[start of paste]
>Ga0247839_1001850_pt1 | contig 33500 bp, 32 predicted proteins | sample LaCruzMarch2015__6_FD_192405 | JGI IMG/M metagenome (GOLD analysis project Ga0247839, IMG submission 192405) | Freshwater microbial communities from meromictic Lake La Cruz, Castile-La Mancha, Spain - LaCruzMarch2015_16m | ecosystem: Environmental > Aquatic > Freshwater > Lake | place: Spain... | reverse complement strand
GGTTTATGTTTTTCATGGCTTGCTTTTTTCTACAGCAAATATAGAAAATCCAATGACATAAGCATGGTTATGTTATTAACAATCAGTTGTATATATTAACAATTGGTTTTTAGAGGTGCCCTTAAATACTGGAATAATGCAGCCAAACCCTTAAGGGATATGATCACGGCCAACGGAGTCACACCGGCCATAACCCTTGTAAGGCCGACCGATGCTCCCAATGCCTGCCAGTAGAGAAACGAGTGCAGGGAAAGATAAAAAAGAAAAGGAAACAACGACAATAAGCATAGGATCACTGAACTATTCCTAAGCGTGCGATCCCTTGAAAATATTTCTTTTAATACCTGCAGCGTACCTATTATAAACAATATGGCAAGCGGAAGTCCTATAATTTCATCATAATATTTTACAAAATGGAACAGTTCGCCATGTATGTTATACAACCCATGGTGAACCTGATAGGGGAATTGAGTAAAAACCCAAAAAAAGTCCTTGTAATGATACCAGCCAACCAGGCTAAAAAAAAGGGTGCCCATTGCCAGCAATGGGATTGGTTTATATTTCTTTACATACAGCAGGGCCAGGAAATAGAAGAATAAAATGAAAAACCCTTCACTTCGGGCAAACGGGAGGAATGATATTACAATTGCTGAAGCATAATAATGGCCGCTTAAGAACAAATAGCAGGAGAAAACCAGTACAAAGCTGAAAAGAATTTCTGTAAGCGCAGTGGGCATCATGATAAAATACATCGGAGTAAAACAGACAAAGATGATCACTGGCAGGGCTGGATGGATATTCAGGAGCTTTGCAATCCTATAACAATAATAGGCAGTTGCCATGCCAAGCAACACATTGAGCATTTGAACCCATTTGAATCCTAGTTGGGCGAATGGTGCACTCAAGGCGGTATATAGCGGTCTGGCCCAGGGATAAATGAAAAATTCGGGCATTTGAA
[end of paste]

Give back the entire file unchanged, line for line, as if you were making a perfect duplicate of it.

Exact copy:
>Ga0247839_1001850_pt1 | contig 33500 bp, 32 predicted proteins | sample LaCruzMarch2015__6_FD_192405 | JGI IMG/M metagenome (GOLD analysis project Ga0247839, IMG submission 192405) | Freshwater microbial communities from meromictic Lake La Cruz, Castile-La Mancha, Spain - LaCruzMarch2015_16m | ecosystem: Environmental > Aquatic > Freshwater > Lake | place: Spain... | reverse complement strand
GGTTTATGTTTTTCATGGCTTGCTTTTTTCTACAGCAAATATAGAAAATCCAATGACATAAGCATGGTTATGTTATTAACAATCAGTTGTATATATTAACAATTGGTTTTTAGAGGTGCCCTTAAATACTGGAATAATGCAGCCAAACCCTTAAGGGATATGATCACGGCCAACGGAGTCACACCGGCCATAACCCTTGTAAGGCCGACCGATGCTCCCAATGCCTGCCAGTAGAGAAACGAGTGCAGGGAAAGATAAAAAAGAAAAGGAAACAACGACAATAAGCATAGGATCACTGAACTATTCCTAAGCGTGCGATCCCTTGAAAATATTTCTTTTAATACCTGCAGCGTACCTATTATAAACAATATGGCAAGCGGAAGTCCTATAATTTCATCATAATATTTTACAAAATGGAACAGTTCGCCATGTATGTTATACAACCCATGGTGAACCTGATAGGGGAATTGAGTAAAAACCCAAAAAAAGTCCTTGTAATGATACCAGCCAACCAGGCTAAAAAAAAGGGTGCCCATTGCCAGCAATGGGATTGGTTTATATTTCTTTACATACAGCAGGGCCAGGAAATAGAAGAATAAAATGAAAAACCCTTCACTTCGGGCAAACGGGAGGAATGATATTACAATTGCTGAAGCATAATAATGGCCGCTTAAGAACAAATAGCAGGAGAAAACCAGTACAAAGCTGAAAAGAATTTCTGTAAGCGCAGTGGGCATCATGATAAAATACATCGGAGTAAAACAGACAAAGATGATCACTGGCAGGGCTGGATGGATATTCAGGAGCTTTGCAATCCTATAACAATAATAGGCAGTTGCCATGCCAAGCAACACATTGAGCATTTGAACCCATTTGAATCCTAGTTGGGCGAATGGTGCACTCAAGGCGGTATATAGCGGTCTGGCCCAGGGATAAATGAAAAATTCGGGCATTTGAA